Ofwat says water companies across England and Wales must cut their bills by 12% before 2025.
The regulator has told providers they must cut the average household bill by £50 as part of a price review conducted every five years.
It says returns on invested capital will be capped at a rate of 5.02%, down from the current limit of 6.64%, with the expected reduction in customer bills as a result changing from company to company.
The announcement comes as part of Ofwat’s approval of a £51 billion investment plan for water companies.
The regulator has also demanded leaks are cut by 16%, as part of a £6 billion cost-cutting exercise – this would potentially save enough water to supply every customer in Birmingham, Bristol, Cardiff, Leeds, Liverpool and Sheffield.
The framework comes into effect on 1st April 2020 – it will also identify and help an additional two million customers who need extra support, invest more than £1 billion to protect communities at risk of flooding, reduce waterway pollution by more than a third and provide £450 million to explore new water resources.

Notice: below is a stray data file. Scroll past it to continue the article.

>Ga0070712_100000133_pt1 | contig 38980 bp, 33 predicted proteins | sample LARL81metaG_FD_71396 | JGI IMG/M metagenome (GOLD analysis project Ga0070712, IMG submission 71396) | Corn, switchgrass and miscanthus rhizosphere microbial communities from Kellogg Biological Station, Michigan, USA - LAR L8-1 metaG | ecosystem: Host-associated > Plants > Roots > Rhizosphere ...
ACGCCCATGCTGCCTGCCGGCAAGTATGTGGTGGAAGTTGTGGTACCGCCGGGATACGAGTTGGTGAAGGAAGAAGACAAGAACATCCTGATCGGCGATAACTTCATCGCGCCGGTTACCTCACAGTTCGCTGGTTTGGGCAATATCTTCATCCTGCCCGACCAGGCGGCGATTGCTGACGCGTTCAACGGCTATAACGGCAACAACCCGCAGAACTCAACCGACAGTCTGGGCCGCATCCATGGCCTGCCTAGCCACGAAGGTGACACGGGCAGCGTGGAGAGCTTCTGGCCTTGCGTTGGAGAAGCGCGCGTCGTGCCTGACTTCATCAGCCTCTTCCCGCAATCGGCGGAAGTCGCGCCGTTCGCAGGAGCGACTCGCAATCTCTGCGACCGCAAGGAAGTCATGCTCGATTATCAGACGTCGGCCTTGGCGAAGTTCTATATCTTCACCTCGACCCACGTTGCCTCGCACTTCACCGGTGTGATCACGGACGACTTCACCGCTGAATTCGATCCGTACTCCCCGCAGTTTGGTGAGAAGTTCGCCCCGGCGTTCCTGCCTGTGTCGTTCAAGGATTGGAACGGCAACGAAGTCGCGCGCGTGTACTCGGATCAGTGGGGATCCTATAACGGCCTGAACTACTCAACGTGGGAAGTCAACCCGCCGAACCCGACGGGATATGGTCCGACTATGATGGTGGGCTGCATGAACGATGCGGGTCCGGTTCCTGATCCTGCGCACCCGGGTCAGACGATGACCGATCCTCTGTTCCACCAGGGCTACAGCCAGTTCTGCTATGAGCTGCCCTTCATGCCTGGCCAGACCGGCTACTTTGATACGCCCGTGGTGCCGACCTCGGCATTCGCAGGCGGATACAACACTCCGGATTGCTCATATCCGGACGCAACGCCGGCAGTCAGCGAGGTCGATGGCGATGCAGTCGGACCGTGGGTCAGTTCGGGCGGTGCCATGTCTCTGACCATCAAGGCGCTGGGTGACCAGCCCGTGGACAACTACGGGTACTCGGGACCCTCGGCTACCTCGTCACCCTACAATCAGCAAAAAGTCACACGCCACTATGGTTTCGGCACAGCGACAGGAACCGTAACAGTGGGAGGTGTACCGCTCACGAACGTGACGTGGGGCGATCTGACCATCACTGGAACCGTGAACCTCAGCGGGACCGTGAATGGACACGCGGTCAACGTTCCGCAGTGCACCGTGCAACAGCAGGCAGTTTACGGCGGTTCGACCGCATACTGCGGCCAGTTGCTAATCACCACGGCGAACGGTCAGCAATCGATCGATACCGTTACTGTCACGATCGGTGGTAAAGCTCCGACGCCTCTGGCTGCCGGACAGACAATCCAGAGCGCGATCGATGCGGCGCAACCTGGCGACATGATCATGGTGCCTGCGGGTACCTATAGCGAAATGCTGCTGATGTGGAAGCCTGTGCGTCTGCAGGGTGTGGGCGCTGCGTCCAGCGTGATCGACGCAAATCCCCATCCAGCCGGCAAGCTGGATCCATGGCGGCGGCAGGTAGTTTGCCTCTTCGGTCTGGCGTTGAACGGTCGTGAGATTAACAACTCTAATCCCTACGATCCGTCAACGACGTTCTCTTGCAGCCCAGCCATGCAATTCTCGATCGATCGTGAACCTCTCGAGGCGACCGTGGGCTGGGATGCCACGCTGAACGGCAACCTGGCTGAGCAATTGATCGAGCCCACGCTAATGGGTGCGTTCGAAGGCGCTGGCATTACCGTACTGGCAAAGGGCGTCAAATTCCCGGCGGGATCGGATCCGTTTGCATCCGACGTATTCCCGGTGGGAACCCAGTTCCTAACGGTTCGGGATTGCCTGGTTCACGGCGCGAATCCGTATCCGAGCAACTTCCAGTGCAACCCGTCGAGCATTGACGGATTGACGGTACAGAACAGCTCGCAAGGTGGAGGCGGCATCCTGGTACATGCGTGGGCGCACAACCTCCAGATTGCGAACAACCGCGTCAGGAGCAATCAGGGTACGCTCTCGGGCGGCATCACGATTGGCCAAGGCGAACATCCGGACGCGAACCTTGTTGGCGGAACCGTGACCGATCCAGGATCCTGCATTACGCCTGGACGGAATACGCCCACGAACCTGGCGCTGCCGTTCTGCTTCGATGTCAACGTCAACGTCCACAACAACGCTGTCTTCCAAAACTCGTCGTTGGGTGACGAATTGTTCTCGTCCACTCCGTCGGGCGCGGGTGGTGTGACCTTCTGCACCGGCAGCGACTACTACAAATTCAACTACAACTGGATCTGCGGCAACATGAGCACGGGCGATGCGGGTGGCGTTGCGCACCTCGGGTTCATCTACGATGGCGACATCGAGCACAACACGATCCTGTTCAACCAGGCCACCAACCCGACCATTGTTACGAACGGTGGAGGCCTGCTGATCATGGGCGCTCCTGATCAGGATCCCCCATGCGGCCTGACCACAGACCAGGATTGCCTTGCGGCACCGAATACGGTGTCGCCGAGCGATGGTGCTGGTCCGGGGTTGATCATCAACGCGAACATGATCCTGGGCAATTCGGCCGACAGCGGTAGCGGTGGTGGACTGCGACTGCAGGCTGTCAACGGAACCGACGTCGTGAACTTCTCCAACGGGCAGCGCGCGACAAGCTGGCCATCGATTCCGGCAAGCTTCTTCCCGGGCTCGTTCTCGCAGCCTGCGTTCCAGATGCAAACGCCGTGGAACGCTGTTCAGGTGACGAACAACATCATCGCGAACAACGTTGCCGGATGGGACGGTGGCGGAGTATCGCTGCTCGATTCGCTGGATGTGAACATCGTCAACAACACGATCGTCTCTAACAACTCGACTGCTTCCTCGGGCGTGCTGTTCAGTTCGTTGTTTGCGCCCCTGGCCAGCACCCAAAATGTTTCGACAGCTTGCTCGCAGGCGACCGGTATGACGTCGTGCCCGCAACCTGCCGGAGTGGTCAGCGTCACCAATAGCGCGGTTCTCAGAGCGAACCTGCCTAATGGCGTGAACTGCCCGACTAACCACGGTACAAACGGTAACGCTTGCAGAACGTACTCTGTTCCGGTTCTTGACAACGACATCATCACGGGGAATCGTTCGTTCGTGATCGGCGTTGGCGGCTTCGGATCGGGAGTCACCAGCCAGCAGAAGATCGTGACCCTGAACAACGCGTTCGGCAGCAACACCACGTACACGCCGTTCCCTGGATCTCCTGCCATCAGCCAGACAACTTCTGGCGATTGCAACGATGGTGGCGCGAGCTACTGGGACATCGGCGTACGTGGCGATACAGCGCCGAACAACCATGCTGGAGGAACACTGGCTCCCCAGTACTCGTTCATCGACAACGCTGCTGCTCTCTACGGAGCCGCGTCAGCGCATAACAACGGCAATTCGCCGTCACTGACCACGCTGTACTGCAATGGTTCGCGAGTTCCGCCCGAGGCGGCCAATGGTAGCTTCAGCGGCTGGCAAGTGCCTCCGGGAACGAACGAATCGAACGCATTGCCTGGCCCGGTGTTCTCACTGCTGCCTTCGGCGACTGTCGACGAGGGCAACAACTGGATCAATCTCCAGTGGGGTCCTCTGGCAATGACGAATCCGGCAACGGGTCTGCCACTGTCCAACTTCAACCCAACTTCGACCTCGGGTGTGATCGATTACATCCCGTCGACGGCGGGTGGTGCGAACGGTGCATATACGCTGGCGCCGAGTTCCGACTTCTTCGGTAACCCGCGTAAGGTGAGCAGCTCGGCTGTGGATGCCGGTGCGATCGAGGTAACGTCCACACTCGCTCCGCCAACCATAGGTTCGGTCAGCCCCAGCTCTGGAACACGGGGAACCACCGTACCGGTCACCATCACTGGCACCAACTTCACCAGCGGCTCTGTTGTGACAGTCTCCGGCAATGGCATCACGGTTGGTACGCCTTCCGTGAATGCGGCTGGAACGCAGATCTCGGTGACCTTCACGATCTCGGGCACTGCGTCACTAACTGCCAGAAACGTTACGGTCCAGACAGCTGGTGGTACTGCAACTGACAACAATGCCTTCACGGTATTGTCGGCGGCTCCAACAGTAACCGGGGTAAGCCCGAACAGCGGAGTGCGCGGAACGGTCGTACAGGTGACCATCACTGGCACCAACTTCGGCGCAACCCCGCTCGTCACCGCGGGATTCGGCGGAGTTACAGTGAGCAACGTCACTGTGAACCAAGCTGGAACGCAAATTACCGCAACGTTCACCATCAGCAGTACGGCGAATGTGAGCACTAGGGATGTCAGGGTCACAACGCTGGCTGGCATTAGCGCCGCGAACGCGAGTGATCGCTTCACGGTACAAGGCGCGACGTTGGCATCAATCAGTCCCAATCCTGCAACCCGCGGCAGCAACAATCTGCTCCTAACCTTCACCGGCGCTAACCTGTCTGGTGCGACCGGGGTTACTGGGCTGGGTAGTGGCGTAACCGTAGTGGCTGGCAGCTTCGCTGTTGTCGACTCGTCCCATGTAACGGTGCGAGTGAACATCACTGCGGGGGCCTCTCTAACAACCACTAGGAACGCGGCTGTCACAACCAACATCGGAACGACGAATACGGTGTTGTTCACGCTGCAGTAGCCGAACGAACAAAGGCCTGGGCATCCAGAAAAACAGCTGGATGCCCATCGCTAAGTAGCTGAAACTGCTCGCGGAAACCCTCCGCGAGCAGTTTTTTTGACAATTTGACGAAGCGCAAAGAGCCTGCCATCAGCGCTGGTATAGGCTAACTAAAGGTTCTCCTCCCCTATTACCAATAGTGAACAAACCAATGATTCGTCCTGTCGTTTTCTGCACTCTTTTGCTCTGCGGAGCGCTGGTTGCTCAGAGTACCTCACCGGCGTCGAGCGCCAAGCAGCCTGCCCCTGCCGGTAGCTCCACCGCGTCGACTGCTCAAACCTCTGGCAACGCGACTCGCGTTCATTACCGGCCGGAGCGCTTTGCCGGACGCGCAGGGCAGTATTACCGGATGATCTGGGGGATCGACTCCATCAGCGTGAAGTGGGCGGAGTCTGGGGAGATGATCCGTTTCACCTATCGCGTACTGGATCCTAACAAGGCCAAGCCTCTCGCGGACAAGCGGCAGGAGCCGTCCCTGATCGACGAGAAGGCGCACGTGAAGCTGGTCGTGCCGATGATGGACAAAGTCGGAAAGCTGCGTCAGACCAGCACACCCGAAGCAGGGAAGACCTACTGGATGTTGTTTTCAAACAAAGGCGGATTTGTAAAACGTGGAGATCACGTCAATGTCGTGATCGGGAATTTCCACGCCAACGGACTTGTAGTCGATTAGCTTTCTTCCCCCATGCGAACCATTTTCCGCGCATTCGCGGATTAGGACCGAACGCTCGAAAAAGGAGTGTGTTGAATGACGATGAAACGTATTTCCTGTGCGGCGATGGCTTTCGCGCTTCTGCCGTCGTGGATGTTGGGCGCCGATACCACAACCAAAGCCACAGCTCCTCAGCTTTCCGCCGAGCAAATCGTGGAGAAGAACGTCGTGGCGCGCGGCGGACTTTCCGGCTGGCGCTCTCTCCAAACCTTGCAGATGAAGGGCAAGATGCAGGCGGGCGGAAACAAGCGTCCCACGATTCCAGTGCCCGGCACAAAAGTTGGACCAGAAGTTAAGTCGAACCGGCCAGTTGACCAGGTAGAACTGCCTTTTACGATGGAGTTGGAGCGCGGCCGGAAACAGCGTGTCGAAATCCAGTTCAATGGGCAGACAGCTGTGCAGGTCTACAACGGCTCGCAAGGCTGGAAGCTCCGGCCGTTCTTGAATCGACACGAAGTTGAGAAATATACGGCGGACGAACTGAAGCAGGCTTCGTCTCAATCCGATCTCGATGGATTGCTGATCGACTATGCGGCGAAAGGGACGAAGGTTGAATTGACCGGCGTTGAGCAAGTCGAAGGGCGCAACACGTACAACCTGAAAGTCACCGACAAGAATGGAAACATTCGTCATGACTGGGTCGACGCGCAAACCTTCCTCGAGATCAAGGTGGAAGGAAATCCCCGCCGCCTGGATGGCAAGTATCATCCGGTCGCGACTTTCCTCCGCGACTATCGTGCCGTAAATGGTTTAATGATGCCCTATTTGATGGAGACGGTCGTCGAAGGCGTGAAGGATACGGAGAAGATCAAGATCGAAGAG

It also includes a commitment from water companies to produce zero net carbon emissions by 2030.
Ofwat Chief Executive, Rachel Fletcher, said: “Today we’re firing the starting gun on the transformation of the water industry backed by a major investment programme to deliver new, improved services for customers and the environment and resilience for generations to come. Now water companies need to crack on, turn this into a reality and transform their performance for everyone.
“They will be investing the equivalent of an extra £6 million each and every day to overhaul services, strengthen their infrastructure and improve our natural environment. And at the same time, customers’ bills will fall by an average of £50 before inflation.”